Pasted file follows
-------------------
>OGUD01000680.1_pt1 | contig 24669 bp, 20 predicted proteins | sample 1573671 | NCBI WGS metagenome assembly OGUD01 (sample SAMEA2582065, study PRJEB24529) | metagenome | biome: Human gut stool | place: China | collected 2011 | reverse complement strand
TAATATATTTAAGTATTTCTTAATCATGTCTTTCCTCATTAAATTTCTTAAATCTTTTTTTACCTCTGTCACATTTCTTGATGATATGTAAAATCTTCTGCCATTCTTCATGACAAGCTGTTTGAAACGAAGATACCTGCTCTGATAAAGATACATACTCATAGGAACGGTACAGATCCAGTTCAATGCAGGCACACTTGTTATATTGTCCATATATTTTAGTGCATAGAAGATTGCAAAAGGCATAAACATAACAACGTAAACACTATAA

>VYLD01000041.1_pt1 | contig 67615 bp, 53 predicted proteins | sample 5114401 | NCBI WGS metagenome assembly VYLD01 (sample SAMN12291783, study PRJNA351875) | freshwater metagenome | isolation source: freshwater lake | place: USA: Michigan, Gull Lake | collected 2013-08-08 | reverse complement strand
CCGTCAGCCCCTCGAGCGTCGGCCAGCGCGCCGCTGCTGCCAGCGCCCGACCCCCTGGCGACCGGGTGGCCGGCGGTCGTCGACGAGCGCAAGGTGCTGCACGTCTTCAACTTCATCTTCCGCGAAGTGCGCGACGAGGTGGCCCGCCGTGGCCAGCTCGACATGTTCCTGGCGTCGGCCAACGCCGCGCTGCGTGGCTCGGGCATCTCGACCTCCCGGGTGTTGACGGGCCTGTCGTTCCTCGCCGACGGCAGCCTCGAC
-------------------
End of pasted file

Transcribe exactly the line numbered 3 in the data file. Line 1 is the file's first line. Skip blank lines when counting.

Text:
>VYLD01000041.1_pt1 | contig 67615 bp, 53 predicted proteins | sample 5114401 | NCBI WGS metagenome assembly VYLD01 (sample SAMN12291783, study PRJNA351875) | freshwater metagenome | isolation source: freshwater lake | place: USA: Michigan, Gull Lake | collected 2013-08-08 | reverse complement strand